Florida and Texas lead US COVID-19 surge

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Over the weekend, COVID-19 cases continued to surge across the country with Florida experiencing record daily highs of new cases and hospitalizations. The current surge of virus activity is due to the highly transmissible Delta (B1617.2) variant.

Yesterday the country reported 25,141 new COVID-19 cases, and 71 deaths, according to the Johns Hopkins COVID-19 tracker. In total, America has confirmed 35,020,438 COVID-19 cases, including 613,254 deaths.

The 7-day average of new daily COVID-19 cases is 78,472, according to data from the Washington Post. New daily cases rose 54.2% over the past week, while deaths rose by 31.6% and hospitalizations by 42.2%.

The outbreak is concentrated in areas with low vaccination coverage. Today Jeff Zients, the head of the White House COVID-19 response said 1 in 3 cases nationwide occurred in Florida or Texas this week.

The 7-day average of new daily cases is now higher than the peak of last summer.

"While we desperately want to be done with the pandemic, COVID-19 is not done with us," Rochelle Walensky, MD, MPH, the director of the Centers for Disease Control and Prevention (CDC) said at a White House briefing. "Our battle must last longer. This is hard this is heavy, we are in this together."

Florida sets new records

In Florida, hospitalizations are now catching up after a month of increasing cases. The state had 10,207 people hospitalized with confirmed COVID-19 yesterday, the highest number the state has reported since the pandemic began, according to the Associated Press. Florida is now leading the nation in per capita hospitalizations for COVID-19.

The state's previous record was in Jul 23, 2020, well before COVID-19 vaccines, when 10,170 Floridians were hospitalized. Florida is now averaging 1,525 adult hospitalizations a day, and 35 daily pediatric hospitalizations.

On Saturday the state recorded 21,683 new cases of COVID-19, the state's highest one-day total since the start of the pandemic, the AP said.

Despite the rise in case activity, Florida Gov. Ron DeSantis signed an executive order this weekend banning schools from issuing mask mandates. In the mandate, DeSantis said it is unclear from the science if masks protect children from the virus and said it is a parent's choice to determine if a student should be masked.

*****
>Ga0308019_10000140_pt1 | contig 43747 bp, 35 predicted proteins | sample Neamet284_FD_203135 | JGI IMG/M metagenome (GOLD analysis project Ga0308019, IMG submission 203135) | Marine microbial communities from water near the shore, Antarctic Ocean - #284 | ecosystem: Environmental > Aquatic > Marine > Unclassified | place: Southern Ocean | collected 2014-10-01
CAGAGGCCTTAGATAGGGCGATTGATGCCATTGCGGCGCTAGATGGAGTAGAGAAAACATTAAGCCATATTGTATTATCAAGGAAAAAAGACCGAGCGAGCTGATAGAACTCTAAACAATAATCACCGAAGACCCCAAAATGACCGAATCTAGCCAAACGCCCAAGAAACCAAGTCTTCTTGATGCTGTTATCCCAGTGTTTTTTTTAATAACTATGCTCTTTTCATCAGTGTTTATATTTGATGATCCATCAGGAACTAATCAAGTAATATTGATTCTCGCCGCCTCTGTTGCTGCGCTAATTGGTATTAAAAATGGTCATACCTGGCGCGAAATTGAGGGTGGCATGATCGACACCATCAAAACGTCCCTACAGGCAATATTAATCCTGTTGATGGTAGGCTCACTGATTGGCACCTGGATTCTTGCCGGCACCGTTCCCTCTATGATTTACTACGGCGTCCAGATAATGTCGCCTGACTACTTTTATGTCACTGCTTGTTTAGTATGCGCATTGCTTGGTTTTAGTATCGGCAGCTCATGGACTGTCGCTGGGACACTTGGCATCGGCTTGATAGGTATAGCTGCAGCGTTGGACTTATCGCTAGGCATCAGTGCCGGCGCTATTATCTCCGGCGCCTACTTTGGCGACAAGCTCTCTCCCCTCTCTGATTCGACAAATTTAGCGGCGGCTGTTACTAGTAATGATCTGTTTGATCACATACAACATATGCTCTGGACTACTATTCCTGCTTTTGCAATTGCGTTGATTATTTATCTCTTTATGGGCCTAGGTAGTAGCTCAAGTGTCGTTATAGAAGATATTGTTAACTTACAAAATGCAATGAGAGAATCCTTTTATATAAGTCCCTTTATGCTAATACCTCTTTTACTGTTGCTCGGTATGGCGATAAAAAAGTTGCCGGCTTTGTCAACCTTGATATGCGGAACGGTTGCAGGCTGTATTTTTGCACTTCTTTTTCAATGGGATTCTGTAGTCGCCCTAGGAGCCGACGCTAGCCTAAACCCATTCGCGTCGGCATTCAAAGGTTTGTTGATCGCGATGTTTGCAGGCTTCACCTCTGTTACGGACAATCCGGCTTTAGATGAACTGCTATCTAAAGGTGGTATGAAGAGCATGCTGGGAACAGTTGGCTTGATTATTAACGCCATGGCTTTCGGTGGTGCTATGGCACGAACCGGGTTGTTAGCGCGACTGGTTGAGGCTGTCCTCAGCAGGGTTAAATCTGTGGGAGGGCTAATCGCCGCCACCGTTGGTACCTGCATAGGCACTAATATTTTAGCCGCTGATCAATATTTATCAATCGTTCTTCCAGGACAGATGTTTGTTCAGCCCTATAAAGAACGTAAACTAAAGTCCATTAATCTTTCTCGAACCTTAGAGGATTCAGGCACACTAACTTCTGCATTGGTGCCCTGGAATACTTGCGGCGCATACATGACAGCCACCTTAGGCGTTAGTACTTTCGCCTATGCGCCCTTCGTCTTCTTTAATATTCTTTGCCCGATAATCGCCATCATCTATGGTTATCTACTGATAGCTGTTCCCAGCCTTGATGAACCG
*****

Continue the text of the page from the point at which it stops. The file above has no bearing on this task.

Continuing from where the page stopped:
Nation's biggest retailers revisit masks

Target, Kroger, and Walmart are once again revisiting mask policies in light of the Delta surge. Kroger and Target stopped short of requiring masks upon entry for customers, but said they were highly recommended. Target also said employees in communities with high transmission must once again wear masks.

Walmart also announced a similar policy for employees. Walmart also said it will require all home office workers as well as management-level staff members who travel to be vaccinated by Oct 4.

As more businesses start to consider vaccination mandates, the Food and Drug Administration (FDA) is under increasing pressure to grant full approval to COVID-19 vaccines according to the Wall Street Journal.

And the mayors of two of the nation's biggest cities, Chicago and New York, are urging residents to get vaccinated and voluntarily wear a mask indoors but will not issues mask mandates.

Breakthrough infections in vaccinated account for less than 1% of cases

Using data from the CDC, a Kaiser Family Foundation analysis now suggests less than 1% of fully vaccinated people are experiencing breakthrough infections.

As of Jul 26, the CDC recorded 6,239 hospitalizations and 1,263 deaths among vaccinated people. This means less than 0.004% of fully vaccinated people had a breakthrough case that required hospitalization, and less than 0.001% of fully vaccinated people died from breakthrough infections.

The news is reassuring after a report last week from the CDC which showed vaccinated people vacationing in Massachusetts were part of an outbreak of COVID-19 cases and were as infectious as unvaccinated people.

Also late last week, the CDC published safety data concerning the use of the Pfizer vaccine among 12- to 17-year-olds. As of Jul 16, 2021, 8.9 million US children aged 12 to 17 had received the Pfizer-BioNTech vaccine, and the CDC received 9,246 reports in this age-group. According to the CDC, 90.7% of these were for nonserious adverse events and 9.3% were for serious adverse events, including myocarditis (4.3%).

Other US developments

  • South Carolina Senator Lindsey Graham said on Twitter that he has COVID-19. He was vaccinated but was tested after developing flu-like symptoms over the weekend.

  • FDA has authorized Regeneron monoclonal antibodies for postexposure COVID prophylaxis, but the agency emphasizes that it isn't a substitute for vaccination.

  • US health officials are expressing concern over a simultaneous rise in Delta variant infections and cases of respiratory syncytial virus (RSV), the New York Times reports. Cases of RSV have risen gradually since June.

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